PTI’s road map to sweeping 2018 elections

It is now clear that Imran is a terrible politician. Imran is as good a politician as Nawaz would be a cricketer

M Bilal Lakhani February 15, 2018
It is now clear that Imran is a terrible politician. Imran is as good a politician as Nawaz would be a cricketer. PHOTO: ATHAR KHAN/EXPRESS

Imran Khan is at his best when he’s the underdog in a competition. After the PTI’s shocking defeat in Lodhran, the party’s momentum is nosediving ahead of the general elections. However, this could be the shock upset, which may finally inspire Imran to get his mojo back, if he learns the right lessons.

It is now abundantly clear that Imran is a terrible politician. Perhaps Imran is as good a politician as Nawaz would be a cricketer. Despite Imran’s apparent weaknesses, he has delivered extraordinarily well as an unrelenting opposition leader. He has kept the ruling party and all other parties on their toes as he single-mindedly pursued an agenda of transparency and anti-corruption. Arguably, he is the best opposition leader, Pakistan has ever seen.

While this appears insufficient to win votes without visibly delivering in Khyber-Pakhtunkhwa, Imran can still be credited for breathing political life into a generation of Pakistanis who were disillusioned with the system. Now he needs to win his own voters back. Here’s a humble speech and proposed manifesto he can outline in the coming weeks to win his most passionate but disillusioned voters.

Imran sees NA-154 defeat an opportunity to learn

Dear Insafians

I want to begin by accepting responsibility and apologising for our defeat in Lodhran. I believe the Pakistani people who voted against the PTI are intelligent and not jahil. They simply hold the PTI to a higher bar than the PML-N. I have always spoken against dynastic politics. And I’m sorry for forcing our voters to choose between their principles and their party. I could blame my advisers. But the buck stops with me. I could have done better and am ready to tell you how I plan to do better.

First, the PTI must go back to its roots and reason for existence. The reason I came into politics was to help build a better Pakistan. At some point, I became convinced that winning elections is the only way to effect change. While that may still be true, we must not win elections at the cost of our principles. Winning elections is a means to the end, not the end itself.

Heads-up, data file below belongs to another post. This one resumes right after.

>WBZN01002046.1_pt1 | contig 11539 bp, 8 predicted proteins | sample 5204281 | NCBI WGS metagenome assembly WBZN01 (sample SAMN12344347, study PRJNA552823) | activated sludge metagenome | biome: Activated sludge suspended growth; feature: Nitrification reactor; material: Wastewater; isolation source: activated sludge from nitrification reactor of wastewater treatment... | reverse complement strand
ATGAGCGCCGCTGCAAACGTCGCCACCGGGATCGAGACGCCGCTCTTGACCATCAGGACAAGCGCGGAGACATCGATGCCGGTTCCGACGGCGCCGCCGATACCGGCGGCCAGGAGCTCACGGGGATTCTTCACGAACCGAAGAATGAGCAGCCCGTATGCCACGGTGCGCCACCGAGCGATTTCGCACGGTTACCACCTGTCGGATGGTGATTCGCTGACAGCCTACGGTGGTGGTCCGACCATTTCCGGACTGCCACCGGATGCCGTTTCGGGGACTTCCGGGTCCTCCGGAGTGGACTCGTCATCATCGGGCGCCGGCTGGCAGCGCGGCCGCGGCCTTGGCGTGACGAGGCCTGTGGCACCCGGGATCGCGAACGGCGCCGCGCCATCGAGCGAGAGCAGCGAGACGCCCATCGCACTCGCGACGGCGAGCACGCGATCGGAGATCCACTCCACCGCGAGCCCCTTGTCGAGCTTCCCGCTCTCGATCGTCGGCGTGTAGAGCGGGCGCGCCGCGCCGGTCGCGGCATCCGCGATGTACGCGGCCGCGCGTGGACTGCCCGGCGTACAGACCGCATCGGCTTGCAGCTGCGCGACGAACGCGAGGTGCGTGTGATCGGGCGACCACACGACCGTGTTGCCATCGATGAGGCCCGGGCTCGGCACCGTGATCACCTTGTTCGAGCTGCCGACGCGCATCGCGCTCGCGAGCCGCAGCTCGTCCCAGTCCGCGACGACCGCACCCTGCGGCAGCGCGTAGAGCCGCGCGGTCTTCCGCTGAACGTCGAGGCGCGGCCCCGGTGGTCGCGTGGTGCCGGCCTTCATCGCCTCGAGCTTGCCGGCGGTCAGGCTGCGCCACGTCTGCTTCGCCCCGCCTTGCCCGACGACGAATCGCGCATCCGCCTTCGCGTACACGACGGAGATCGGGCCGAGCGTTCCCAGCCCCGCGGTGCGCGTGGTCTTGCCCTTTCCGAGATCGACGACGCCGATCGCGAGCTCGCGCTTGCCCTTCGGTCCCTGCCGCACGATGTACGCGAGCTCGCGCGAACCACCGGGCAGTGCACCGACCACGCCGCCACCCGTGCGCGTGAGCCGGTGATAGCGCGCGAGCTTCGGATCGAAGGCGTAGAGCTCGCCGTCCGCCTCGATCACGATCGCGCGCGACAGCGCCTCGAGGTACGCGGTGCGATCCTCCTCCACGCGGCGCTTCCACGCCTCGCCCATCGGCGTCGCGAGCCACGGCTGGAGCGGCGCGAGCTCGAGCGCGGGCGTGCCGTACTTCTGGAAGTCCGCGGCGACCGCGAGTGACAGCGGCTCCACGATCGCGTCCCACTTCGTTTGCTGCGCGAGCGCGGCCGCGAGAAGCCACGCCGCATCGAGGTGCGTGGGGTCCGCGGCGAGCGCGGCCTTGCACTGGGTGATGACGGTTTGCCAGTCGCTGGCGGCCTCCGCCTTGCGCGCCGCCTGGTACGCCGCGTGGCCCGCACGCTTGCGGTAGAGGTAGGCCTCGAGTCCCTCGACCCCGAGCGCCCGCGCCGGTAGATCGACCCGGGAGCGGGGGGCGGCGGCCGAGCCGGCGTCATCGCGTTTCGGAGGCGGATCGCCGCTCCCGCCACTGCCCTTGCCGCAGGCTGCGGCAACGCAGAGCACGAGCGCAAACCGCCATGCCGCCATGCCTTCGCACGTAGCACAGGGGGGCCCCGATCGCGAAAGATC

As of today, the PTI will not bring any further privileged ‘electables’ into the party. We will field grassroots candidates, who will be elected through local intra-party elections in every district. We will be the change we want to see in other political parties. We will be role models. And we will still win elections. I, along with my Central Executive Committee, will also publish our full wealth statements and tax records within the next 30 days on the PTI’s website. Any PTI leader who doesn’t comply will not be awarded a party ticket to run in the elections.

Second, the PTI will anchor our campaign on the soaring, positive vision we have for Pakistan. The Pakistani people are voting against the politics of obstruction and dharnas. I’m here to tell you that we have heard your message loud and clear. The PTI is a party that wants to stand for development, not dharnas. In the next 30 days, I’m tasking Asad Umar to design a bold new transformation plan for Pakistan’s economy. We are a country on the rise. It’s time to rise even further, without corruption and by taking Pakistanis left behind, with us on this journey.

Finally, I can’t do this with you. The ‘I’ in the PTI doesn’t stand for Imran. It stands for insaf. If a policeman has ever asked you for a bribe to do his job, join our movement. If you’ve been unable to find a job at a government office without a source, join the PTI. If you’ve had visas rejected because of the colour of your passport, join our tsunami.

If you strip away all the noise, the PTI has a simple but profound vision for Pakistan. A country where justice prevails. Where economic opportunities are abundant. Institutions are strong. Education and health are top priorities. That’s it. That’s what we’re fighting for. If we return to these core principles, we can still sweep the 2018 elections, despite all the odds.

PML-N turns the tables on PTI in Lodhran by-election

I realise that you are disillusioned with me right now. So let me make a promise on the record. If the PTI wins the elections in 2018, I will not run for a second term. Instead, we will encourage a merit-based insafian like you, to rise to the top and I will campaign for you in the next election.

I’m here to build institutions in this country. And the journey begins with the PTI. The road to a Naya Pakistan begins with a Naya PTI. Will you join me?

Published in The Express Tribune, February 15th, 2018.

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tuk | 6 years ago | Reply As long as he is backed by establishment, he can not win, even if he says all this.
Mustafa | 6 years ago | Reply For past atleast, 3 years, Imran Khan has been living in a self created bubble. This bubble won't burst but slowly deflating. IK has completely lost his plot and I have no more hope from him until he undo his mistakes.
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